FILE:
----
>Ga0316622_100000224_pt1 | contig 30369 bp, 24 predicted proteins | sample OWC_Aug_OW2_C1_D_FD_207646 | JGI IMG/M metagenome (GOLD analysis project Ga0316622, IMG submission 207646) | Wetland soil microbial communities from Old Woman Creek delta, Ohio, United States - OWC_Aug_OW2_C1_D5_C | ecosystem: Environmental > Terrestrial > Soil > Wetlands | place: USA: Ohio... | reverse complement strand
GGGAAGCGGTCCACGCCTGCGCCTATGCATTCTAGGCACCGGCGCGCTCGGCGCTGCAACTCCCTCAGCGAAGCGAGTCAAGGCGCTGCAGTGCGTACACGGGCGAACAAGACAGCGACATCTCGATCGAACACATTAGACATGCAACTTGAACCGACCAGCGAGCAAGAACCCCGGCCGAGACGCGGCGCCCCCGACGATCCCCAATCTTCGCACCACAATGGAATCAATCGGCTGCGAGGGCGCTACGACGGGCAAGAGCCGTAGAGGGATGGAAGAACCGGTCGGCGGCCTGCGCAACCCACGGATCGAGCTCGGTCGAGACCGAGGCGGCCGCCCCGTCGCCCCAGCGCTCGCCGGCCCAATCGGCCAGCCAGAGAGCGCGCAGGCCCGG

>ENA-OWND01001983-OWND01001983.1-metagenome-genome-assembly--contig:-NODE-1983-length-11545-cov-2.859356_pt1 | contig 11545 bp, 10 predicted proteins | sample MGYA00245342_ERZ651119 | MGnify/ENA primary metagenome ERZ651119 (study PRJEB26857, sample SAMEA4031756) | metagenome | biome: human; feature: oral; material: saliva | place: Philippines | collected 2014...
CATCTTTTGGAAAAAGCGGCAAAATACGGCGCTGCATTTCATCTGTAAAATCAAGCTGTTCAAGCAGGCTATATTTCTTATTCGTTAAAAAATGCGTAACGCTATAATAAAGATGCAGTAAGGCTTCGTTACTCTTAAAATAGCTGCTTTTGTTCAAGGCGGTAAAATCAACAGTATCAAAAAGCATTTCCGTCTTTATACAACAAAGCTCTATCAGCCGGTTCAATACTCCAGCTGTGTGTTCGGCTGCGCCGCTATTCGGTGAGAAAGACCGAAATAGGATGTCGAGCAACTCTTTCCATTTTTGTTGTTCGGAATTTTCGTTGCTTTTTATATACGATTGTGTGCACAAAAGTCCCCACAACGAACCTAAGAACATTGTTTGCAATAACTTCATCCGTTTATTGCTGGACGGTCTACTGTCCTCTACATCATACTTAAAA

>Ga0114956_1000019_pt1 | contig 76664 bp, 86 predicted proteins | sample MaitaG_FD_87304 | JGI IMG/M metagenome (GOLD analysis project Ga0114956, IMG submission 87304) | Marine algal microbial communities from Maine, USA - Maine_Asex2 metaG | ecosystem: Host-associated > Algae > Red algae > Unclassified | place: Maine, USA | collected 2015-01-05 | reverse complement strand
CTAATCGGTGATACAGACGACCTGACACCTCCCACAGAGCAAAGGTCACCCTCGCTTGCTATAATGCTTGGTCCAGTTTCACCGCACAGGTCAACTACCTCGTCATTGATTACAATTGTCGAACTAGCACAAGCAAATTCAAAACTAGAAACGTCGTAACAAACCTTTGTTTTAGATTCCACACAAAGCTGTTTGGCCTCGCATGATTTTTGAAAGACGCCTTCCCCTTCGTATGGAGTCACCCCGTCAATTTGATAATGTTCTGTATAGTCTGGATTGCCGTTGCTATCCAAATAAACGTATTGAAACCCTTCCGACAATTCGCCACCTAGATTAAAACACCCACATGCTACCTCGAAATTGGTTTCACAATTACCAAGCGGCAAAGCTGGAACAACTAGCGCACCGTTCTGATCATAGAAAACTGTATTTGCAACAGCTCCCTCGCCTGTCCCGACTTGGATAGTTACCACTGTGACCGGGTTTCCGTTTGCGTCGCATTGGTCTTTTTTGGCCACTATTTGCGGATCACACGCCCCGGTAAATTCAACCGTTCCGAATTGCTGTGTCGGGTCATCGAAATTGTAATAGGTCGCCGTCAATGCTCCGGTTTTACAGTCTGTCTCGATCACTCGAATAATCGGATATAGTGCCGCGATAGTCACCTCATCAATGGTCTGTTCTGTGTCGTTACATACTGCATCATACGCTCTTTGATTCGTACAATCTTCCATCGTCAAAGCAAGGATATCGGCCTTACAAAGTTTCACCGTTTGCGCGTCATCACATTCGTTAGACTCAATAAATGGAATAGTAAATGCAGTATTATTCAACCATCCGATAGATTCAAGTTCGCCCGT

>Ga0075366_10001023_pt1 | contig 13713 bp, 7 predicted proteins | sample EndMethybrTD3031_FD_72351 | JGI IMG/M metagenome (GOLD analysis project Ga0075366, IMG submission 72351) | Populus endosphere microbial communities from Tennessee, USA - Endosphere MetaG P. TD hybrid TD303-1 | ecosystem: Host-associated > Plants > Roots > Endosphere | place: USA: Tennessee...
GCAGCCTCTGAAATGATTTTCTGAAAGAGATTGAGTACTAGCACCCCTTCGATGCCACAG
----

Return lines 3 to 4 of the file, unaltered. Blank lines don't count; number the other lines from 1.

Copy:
>ENA-OWND01001983-OWND01001983.1-metagenome-genome-assembly--contig:-NODE-1983-length-11545-cov-2.859356_pt1 | contig 11545 bp, 10 predicted proteins | sample MGYA00245342_ERZ651119 | MGnify/ENA primary metagenome ERZ651119 (study PRJEB26857, sample SAMEA4031756) | metagenome | biome: human; feature: oral; material: saliva | place: Philippines | collected 2014...
CATCTTTTGGAAAAAGCGGCAAAATACGGCGCTGCATTTCATCTGTAAAATCAAGCTGTTCAAGCAGGCTATATTTCTTATTCGTTAAAAAATGCGTAACGCTATAATAAAGATGCAGTAAGGCTTCGTTACTCTTAAAATAGCTGCTTTTGTTCAAGGCGGTAAAATCAACAGTATCAAAAAGCATTTCCGTCTTTATACAACAAAGCTCTATCAGCCGGTTCAATACTCCAGCTGTGTGTTCGGCTGCGCCGCTATTCGGTGAGAAAGACCGAAATAGGATGTCGAGCAACTCTTTCCATTTTTGTTGTTCGGAATTTTCGTTGCTTTTTATATACGATTGTGTGCACAAAAGTCCCCACAACGAACCTAAGAACATTGTTTGCAATAACTTCATCCGTTTATTGCTGGACGGTCTACTGTCCTCTACATCATACTTAAAA